Surgeons’ Hall begins redevelopment of new high tech ‘Body Voyager’ gallery
Redevelopment construction work has begun on one of Scotland’s oldest museums, Surgeons’ Hall to introduce the ‘Body Voyager’ which will see the transformation of two connecting rooms formerly used as office space into two high tech galleries that will be completely unique to the UK.
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Currently the galleries at Surgeons’ Hall chart the history of surgery from 1505.
The new Body Voyager will explore the rise in computerised and robotic technology in medicine throughout the 20th and 21st centuries.
The project has been in development for a couple of years and was due to open in September 2020 however, it was put on hold due to the pandemic.
The new gallery will be split into four different zones: an introduction, the head, the torso and the limbs.
Each area will look at the extent to which robotics has been introduced into certain procedures already and how this equipment has evolved in recent years.
The galleries will incorporate a high level of interactive computer technology, working surgical instruments, human specimens and AV presentations to create an immersive experience.
It will take visitors on a journey through the human body exploring the way in which modern technology is changing the course of modern surgery and patient care.
The galleries have been designed by Campbell and Co and work will be carried out by Glasgow based Elmwood Projects.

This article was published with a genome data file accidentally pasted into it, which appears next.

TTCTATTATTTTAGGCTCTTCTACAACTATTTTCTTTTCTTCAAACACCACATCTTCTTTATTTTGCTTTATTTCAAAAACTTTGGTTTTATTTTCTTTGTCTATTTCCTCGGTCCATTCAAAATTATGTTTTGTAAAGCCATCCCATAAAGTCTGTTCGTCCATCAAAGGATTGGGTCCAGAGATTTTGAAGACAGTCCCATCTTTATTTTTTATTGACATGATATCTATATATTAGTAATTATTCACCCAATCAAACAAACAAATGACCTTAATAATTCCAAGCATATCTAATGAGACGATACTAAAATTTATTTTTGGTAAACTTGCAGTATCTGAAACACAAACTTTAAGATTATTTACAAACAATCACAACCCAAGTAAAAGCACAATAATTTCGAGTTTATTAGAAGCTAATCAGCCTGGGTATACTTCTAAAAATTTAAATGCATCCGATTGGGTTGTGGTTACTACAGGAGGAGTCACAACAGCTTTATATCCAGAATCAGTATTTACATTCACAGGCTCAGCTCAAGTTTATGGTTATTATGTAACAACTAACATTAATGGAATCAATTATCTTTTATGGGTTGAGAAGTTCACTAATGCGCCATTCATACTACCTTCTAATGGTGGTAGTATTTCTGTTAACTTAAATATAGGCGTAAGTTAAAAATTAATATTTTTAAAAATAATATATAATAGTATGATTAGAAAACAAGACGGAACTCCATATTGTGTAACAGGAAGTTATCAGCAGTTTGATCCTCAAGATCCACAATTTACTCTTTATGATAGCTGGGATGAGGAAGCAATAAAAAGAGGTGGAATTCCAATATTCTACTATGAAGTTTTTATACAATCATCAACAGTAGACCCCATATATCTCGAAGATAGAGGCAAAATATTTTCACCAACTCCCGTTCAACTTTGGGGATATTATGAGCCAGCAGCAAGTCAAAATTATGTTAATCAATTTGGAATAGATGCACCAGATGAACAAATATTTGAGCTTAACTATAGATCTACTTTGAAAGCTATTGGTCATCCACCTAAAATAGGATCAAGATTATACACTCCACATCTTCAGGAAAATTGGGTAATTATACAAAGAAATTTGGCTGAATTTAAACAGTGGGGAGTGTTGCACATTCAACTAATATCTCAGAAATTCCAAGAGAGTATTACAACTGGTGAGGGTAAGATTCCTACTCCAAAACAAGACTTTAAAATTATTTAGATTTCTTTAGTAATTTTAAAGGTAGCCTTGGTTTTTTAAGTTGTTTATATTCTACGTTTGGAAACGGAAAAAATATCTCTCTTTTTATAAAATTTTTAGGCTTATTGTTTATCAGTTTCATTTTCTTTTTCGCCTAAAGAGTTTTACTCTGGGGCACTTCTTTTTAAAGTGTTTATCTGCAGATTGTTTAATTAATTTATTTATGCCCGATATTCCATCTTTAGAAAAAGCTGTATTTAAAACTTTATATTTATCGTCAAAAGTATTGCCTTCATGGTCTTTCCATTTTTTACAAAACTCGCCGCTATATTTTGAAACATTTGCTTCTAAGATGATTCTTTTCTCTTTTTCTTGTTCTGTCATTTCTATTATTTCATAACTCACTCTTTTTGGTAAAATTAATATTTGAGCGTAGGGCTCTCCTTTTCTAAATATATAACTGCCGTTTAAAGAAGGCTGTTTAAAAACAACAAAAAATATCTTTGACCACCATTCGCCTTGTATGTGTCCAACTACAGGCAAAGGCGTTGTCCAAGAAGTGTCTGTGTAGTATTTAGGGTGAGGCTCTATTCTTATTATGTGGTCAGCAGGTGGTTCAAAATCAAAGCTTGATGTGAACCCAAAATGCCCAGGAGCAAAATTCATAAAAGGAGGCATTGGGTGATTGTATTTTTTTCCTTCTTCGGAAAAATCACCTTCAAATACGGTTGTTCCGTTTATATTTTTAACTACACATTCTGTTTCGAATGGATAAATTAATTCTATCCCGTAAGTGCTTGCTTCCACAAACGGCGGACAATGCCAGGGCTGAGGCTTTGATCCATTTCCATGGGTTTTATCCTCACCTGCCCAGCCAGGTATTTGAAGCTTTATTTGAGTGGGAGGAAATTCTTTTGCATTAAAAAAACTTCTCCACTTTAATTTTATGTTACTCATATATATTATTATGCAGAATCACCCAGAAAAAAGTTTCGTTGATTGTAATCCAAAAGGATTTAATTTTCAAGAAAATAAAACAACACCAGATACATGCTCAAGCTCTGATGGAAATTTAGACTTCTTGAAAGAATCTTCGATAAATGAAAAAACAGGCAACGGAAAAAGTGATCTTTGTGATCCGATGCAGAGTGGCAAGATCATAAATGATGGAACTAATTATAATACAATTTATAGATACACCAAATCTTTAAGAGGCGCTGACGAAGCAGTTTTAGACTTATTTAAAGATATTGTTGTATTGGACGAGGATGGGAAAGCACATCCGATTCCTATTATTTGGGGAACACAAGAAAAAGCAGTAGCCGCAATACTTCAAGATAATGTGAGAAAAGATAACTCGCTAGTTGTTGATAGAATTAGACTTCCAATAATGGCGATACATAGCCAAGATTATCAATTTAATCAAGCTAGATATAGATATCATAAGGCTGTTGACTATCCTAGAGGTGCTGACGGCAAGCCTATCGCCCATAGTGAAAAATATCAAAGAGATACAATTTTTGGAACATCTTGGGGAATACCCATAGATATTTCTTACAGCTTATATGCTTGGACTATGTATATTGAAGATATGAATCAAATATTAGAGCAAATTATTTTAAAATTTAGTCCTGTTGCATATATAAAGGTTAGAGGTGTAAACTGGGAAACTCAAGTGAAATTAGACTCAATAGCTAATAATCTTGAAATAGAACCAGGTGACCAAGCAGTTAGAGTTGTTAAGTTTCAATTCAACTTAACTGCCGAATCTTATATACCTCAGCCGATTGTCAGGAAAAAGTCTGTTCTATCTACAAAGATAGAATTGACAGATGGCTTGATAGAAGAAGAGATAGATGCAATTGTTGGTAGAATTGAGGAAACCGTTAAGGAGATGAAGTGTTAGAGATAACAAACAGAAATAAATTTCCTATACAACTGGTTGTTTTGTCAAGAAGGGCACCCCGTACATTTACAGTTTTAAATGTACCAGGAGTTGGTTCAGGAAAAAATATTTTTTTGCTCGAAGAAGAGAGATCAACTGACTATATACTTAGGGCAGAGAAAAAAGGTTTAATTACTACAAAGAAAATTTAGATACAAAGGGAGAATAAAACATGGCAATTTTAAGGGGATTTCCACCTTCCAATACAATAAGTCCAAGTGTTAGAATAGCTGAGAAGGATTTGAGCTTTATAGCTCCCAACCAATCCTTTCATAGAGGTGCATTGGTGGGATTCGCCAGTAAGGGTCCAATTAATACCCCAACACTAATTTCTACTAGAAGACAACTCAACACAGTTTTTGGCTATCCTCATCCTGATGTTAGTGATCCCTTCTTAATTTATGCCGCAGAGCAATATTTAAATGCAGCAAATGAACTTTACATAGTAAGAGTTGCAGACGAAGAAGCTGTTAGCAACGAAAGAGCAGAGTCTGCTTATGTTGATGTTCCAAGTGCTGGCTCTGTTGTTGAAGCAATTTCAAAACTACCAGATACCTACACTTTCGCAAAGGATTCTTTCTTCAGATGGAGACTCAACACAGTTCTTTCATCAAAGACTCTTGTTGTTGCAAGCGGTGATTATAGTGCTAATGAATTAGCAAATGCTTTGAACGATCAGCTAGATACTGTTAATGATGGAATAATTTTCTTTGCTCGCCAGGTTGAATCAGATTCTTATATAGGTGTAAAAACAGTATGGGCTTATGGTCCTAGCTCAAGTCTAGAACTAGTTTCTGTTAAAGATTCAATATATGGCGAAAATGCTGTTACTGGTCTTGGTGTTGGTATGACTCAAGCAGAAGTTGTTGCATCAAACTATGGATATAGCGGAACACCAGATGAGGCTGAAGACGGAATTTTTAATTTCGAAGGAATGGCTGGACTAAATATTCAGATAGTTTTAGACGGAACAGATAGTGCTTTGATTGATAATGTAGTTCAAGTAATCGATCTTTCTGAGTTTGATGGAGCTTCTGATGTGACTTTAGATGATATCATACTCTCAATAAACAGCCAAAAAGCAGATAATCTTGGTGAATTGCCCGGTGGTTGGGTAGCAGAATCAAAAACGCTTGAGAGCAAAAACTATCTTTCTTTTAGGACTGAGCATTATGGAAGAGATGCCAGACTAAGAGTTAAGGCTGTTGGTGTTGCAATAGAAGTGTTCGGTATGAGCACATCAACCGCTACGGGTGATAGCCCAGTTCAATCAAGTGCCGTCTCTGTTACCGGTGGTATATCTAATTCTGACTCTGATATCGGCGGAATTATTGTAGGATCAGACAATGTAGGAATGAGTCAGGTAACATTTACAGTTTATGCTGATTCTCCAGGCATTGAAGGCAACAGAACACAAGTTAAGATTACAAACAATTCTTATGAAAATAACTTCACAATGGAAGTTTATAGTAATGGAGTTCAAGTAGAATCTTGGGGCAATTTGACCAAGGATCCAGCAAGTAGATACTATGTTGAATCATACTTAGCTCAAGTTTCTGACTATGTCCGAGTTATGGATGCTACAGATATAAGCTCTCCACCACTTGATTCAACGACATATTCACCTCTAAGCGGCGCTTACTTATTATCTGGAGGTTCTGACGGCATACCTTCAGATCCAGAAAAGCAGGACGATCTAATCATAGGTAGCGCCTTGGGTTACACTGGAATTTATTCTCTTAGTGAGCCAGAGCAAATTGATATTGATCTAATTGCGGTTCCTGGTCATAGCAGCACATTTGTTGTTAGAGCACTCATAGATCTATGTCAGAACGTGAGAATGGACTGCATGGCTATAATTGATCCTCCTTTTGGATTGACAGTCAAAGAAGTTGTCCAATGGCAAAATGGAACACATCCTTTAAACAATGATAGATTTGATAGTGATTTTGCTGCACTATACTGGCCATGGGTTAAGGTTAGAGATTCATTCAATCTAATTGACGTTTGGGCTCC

Surgeons’ Hall have been working with a number of surgical companies including Intuitive Surgical Inc, Freehand Surgical and Bbraun to showcase some equipment used by surgeons, from the first pieces of robotic equipment used in the operating theatre to some of the most up to date, high tech instruments in use today.
Visitors will take an immersive journey through the human body in a new virtual reality experience.
The galleries will pose many questions for visitors to consider such as - will technology improve patient safety? Would you like to be operated on by a robot? Will the surgeon of the future be a data programmer? Will these changes ever replace the surgeon?
The museum has also been working with Edinburgh based hyper-realist artist Inês-Hermione Mulford who has been creating original artwork to humanise the patient-surgeon-robot relationship.